Watch your step — 15 Comments

  1. there are too many snowflakes out there and too little common sense, happy the case was lost!

  2. What was she thinking, anyone taking part in sport or outside activity knows there is some amount of risk. How could you go hill walking and not know that you might slip and fall. It must be covered by the same laws which means you can’t sue someone for assault, if you are tackled in a match.

  3. While I think it was probably right she lost and I am not a fan of Generation Snowflake, it is important to read the newspaper article Granddad links to. This wasn’t a lady who went walking on a slippy mountainside in stilettos or half cut on bubbly. She suffered an injury because the walk way constructed for the use of the public was- in her opinion- ‘unsafe’, ie had holes, rotten joists etc. IF a landowner constructs such a walkway, even just out of the sheer goodness of his little heart, it has to be ‘safe’ to use, there is no argument in law about that (I assume that Ireland has ‘normal’ laws in this regard). How much the landowner has to upkeep inorder to maintain safety is something that , as in this case, tends to need clarification by the courts. Also a court has to decide where the ‘safe for use’ ends and where the ‘look-where-yer-fecking-going’ clause starts.

    SO perhaps we should not be too quick to judge little Miss “Waaaah I need COMPO!”. Obviously the first court thought she had a reasonable case.

    • I disagree [and I did read the article].  There has to a limit to the responsibility of the constructor, otherwise all construction would cease [as is pointed out in the article].  If a pathway of wooden sleepers is laid on bogland, it is reasonable to assume it will get wet and ultimately will rot.  If it is blatantly unsafe from the start then that’s a different matter.  If for example a rope bridge was constructed using inferior rope and if the bridge is marked as safe then there should be a case there, but people have to expect normal wear and tear.  I couldn’t tell you how many miles I have walked in the mountains [probably into the hundreds by now] and I use my common sense.  I take care where I place my feet, and if I slip, trip or fall then it’s my own fucking fault.  People are just too quick to go crying to the courts.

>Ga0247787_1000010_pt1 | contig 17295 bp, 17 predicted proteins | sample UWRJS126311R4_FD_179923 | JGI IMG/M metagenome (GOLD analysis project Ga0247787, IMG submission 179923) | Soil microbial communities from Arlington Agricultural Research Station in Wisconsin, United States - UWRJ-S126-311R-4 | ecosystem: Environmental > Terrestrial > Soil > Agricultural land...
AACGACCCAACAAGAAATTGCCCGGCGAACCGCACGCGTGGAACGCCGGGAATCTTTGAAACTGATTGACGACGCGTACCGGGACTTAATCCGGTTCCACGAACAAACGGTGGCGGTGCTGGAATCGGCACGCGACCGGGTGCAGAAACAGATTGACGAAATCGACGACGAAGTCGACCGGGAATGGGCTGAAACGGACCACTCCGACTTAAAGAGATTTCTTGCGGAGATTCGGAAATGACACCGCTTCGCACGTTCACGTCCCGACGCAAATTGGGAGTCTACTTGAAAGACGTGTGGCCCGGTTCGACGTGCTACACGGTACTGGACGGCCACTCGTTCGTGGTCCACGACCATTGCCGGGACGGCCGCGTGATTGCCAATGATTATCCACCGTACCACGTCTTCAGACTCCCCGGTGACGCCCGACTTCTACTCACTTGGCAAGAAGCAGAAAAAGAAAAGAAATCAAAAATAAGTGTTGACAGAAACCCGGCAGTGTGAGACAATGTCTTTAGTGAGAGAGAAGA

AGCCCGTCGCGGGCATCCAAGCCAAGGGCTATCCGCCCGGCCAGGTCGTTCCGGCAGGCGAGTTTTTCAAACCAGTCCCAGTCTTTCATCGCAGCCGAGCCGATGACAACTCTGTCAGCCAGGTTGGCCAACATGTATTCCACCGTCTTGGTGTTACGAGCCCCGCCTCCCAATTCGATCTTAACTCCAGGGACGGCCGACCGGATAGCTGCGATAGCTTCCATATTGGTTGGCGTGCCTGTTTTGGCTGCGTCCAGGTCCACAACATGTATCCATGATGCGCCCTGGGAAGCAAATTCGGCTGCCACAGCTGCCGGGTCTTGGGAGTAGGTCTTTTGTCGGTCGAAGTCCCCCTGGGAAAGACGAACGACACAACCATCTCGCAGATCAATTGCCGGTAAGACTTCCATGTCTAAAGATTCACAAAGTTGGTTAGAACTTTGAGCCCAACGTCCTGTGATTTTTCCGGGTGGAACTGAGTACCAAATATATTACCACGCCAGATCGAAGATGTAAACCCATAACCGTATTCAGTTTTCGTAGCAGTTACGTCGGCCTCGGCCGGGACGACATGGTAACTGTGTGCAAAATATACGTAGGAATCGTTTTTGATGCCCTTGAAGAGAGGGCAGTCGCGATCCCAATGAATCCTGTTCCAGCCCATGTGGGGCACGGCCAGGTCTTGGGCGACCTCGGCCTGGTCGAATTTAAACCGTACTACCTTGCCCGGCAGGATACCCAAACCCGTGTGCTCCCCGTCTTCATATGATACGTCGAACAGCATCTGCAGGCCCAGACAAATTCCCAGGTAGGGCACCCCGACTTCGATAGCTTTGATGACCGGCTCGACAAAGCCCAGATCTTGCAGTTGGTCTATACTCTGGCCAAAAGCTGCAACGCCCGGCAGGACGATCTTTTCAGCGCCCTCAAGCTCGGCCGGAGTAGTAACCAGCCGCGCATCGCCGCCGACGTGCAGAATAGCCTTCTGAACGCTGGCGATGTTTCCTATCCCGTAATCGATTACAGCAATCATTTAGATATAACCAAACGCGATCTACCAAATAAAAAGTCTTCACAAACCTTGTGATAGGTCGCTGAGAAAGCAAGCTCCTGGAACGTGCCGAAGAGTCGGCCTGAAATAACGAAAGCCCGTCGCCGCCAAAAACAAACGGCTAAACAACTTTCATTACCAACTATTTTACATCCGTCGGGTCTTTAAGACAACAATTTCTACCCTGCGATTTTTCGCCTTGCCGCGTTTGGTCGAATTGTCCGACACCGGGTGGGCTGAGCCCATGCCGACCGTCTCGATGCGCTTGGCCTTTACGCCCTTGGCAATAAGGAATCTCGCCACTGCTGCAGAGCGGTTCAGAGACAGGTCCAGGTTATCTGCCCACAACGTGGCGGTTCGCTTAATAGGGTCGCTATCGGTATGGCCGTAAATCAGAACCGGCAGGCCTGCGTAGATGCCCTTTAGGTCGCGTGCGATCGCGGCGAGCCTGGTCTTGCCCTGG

• People are just too quick to go crying to the courts.

        Indeed, no disagreement from me on that point.

        but people have to expect normal wear and tear.

        Exactly. However what is ‘normal wear and tear’ is tricky to discern, what a walker might reasonably be expected to allow for etc . Of course the EU will probably come up with guidelines, with a ‘Definition’ of what Constitutes fair wear and tear on any bit of timber half buried in an Irish peat bog…how many holes and of what diameter per square meter of approved walking surface, how large any given area may be rotten (maybe they shouldn’t have banned creosote?) Unfortunately until they do, the courts will have to decide. Game Of Torts as so much in life is.

        I lived in the Dog Shit Capital of Norfolk, where the locals talk of ‘town bingo’ (‘eyes down or you’ll win a prize’). I have watched where I walked to the extent I have had a stiff neck and done further damage to my already unhappy nerve at C2. And yet, despite an unreasonably high level of care on my part , once or twice a year I would step in dog shit…usually cunningly hidden under more dog shit. I defy anyone to say I didn’t exercise ‘due care and attention’ (when you’ve had to scrub dog crap out of the wheels of a kiddies wheelchair most evenings of their childhood you get more than a little preoccupied -paranoid even-with not stepping in it yourself).  So I might believe that the Compo-lady had exercised a similar amount of caution, whether she did or not was a job for your fine Irish judges to decide.